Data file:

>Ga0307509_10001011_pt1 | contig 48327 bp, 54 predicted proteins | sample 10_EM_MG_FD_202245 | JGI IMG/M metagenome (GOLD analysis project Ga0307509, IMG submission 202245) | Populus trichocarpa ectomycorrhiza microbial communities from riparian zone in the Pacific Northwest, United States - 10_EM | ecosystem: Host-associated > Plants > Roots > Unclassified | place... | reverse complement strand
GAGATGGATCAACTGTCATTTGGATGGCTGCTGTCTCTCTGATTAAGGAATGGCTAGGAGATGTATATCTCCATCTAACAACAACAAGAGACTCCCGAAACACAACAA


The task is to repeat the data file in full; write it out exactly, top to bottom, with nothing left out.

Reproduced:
>Ga0307509_10001011_pt1 | contig 48327 bp, 54 predicted proteins | sample 10_EM_MG_FD_202245 | JGI IMG/M metagenome (GOLD analysis project Ga0307509, IMG submission 202245) | Populus trichocarpa ectomycorrhiza microbial communities from riparian zone in the Pacific Northwest, United States - 10_EM | ecosystem: Host-associated > Plants > Roots > Unclassified | place... | reverse complement strand
GAGATGGATCAACTGTCATTTGGATGGCTGCTGTCTCTCTGATTAAGGAATGGCTAGGAGATGTATATCTCCATCTAACAACAACAAGAGACTCCCGAAACACAACAA